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The Urgency? Promoting the Architect!

0 Posted by - January 31, 2013 - English, Viewpoint

During a recent trip to Portugal, while sitting in a small café located in the heart of the Principe Real Garden in Lisbon, I came across a flyer placed alongside other typical flyers entitled, “Working with an Architect”.  I was pleasantly surprised and intrigued to find a guide explaining the basics of my profession, in such an unlikely place.

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As I later discovered, this was a recent campaign sponsored by a regional Association of Architects in Portugal (OASRS) promoting the practice of the architect. First available in electronic format in 2007, this guide gained new impetus in 2012 when 20,000 paper copies were distributed in the largest urban centres in the southern part of the country. With a little research, I learned that a communication campaign had also been launched earlier in 2011 in a magazine which specializes in new technologies. The slogan: “Knowing the benefits of working with an architect”, invited readers to the guide’s website.

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In Portugal, not only is the scope of the profession fairly well regulated, but the architect is considered an inherent component of Portuguese culture. Even with this favorable context, the OASRS did not hesitate to invest in an advertising campaign. The economic crisis that has seriously affected the country and the entire world since 2008 might have something to do with it. But is this the only reason?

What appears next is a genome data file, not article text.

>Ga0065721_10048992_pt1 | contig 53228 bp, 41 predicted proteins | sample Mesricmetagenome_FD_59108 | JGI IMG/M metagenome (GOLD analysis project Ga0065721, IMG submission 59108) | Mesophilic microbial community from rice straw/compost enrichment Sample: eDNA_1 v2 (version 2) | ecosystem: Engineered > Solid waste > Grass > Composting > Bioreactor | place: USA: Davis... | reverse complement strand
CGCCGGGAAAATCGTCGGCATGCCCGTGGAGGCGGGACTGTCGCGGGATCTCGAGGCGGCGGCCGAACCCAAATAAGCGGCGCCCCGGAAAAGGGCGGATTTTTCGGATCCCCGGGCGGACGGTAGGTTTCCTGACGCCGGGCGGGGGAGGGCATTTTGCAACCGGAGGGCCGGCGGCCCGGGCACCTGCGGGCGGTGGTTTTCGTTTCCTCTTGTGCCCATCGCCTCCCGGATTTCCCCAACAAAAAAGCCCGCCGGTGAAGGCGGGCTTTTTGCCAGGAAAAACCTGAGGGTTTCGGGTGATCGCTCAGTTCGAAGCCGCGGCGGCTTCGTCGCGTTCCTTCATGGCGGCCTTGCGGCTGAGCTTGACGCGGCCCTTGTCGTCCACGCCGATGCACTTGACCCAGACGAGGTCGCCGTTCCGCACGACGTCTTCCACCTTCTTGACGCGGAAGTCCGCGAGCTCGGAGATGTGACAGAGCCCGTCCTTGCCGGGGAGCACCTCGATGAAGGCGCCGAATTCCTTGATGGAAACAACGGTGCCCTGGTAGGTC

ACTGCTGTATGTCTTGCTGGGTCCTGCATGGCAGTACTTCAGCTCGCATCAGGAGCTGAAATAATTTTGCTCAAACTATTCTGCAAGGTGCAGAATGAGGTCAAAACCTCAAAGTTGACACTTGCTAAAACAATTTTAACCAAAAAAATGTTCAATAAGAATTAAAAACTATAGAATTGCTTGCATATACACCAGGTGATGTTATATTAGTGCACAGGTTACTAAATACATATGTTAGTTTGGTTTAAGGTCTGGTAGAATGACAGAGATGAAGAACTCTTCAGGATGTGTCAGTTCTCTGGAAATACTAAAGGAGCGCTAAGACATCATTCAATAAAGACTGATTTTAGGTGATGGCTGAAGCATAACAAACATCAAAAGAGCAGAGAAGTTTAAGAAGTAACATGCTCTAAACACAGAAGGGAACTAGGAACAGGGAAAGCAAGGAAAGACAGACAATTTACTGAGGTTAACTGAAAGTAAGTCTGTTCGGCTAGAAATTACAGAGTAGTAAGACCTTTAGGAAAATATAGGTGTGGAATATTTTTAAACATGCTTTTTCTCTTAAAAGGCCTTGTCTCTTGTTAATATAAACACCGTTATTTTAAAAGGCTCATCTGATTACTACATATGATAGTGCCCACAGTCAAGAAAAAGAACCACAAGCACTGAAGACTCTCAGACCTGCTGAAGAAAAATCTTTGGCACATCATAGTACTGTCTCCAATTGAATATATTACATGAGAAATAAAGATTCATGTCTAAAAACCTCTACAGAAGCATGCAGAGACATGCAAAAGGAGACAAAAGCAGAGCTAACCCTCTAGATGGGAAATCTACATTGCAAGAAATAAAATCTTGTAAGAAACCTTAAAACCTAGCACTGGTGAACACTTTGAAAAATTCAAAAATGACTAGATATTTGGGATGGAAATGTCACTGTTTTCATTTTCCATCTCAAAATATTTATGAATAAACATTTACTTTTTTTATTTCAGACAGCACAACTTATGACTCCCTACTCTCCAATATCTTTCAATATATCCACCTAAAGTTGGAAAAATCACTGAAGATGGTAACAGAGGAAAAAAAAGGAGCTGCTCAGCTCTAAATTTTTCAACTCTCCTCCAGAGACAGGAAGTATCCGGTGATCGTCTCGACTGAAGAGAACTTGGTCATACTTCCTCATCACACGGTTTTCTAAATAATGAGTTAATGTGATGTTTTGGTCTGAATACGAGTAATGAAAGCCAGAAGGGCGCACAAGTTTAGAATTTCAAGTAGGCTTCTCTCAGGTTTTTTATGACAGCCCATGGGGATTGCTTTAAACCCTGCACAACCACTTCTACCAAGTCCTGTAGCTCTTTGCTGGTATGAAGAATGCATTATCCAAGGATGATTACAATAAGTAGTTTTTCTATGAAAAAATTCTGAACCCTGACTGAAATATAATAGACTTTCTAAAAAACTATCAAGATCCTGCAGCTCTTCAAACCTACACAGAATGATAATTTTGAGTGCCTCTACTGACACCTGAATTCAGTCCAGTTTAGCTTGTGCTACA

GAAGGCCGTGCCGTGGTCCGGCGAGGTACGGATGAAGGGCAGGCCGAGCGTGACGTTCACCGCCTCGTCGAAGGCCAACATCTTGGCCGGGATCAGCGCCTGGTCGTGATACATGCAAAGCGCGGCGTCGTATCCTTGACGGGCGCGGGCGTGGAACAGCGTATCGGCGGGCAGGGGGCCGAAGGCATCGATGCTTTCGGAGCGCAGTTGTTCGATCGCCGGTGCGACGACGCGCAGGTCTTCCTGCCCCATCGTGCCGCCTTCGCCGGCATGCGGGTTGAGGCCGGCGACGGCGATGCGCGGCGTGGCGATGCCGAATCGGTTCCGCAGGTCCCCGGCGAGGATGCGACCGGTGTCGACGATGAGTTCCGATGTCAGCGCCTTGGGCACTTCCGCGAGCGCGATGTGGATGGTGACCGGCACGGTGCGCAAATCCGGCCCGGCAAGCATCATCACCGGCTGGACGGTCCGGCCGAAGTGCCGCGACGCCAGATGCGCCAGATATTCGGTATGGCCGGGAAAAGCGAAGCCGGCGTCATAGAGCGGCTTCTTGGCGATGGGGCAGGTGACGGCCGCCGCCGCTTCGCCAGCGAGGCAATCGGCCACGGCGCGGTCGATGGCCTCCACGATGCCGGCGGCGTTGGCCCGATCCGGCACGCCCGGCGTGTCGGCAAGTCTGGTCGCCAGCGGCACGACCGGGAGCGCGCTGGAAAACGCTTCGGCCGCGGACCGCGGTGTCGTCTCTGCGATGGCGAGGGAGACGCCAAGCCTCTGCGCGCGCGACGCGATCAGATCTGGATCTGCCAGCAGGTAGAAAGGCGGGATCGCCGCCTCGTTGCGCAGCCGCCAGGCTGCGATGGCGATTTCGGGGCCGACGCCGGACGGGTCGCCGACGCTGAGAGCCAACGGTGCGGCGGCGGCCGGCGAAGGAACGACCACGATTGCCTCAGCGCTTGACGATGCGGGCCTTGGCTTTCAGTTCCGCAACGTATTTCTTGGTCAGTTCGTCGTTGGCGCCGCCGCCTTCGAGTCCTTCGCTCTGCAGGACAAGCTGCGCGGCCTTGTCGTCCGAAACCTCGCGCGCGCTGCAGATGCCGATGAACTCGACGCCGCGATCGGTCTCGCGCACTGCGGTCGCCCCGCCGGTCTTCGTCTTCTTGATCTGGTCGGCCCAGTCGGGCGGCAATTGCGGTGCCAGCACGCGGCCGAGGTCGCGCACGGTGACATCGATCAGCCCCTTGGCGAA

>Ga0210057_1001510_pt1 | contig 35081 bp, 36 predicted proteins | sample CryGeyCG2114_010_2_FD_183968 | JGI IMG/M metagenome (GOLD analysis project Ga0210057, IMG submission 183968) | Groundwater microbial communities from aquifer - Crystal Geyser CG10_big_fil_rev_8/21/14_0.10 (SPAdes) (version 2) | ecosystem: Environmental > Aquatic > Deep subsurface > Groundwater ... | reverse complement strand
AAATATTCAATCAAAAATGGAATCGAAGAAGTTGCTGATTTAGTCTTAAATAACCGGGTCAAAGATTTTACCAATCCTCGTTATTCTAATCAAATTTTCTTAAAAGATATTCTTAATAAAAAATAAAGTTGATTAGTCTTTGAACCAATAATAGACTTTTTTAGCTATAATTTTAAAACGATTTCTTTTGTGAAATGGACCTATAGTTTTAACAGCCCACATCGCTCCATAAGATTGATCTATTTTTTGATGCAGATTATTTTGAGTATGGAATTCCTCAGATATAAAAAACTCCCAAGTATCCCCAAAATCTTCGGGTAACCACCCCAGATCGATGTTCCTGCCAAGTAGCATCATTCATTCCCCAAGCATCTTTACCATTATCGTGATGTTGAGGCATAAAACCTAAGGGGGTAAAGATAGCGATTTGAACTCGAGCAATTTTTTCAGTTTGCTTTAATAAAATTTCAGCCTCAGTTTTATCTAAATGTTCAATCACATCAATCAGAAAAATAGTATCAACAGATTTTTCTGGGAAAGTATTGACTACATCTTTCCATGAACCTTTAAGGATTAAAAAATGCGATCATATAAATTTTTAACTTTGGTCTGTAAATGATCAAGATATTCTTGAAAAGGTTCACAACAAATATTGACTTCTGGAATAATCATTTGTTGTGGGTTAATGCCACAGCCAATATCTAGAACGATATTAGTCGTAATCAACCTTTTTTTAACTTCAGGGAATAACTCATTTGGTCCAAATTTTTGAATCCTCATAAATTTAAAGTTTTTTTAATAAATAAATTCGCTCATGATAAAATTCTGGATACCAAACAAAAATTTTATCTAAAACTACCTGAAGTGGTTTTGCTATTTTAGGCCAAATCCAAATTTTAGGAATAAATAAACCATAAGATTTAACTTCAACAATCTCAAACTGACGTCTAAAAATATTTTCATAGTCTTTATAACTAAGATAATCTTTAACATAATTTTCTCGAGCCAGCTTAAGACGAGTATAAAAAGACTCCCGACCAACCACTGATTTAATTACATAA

Apparently not. A recent article maintained that “the pressure exerted on architects is unprecedented”. One critic in a well-respected newspaper asserted that “architects are the last people who should shape our cities”, and a politician even went as far as publicly declaring that “architects should be killed”. This negative perception of the profession is undoubtedly alarming and the association of architects of Portugal seems to recognize that there is a need to support the profession in order to avoid such judgments. This brings to bear another question: What have other professional associations in Europe and elsewhere done to promote the role of the architect to the general public?

The French Association of Architects (CNOA) has a long history of raising awareness with the public, including politicians, builders and the construction sector in general. In 2002, the CNOA raised a national debate aimed at reforming the Architecture Act. Posters with disconcerting slogans were put up everywhere in the country in an attempt to strike an emotional chord with people.

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In 2007, an awareness campaign entitled “Architecture 2007” went as far as working its way into the presidential race. It was featured on national news websites and 10,000 posters were displayed in over 130 cities. “With this campaign, the Association has chosen to challenge citizens and political candidates, by taking the latter to their word following statements they have made on subjects that affect architects. Our conviction is that the architect’s experience can usefully spur and inspire programs of future politicians, whoever they are”.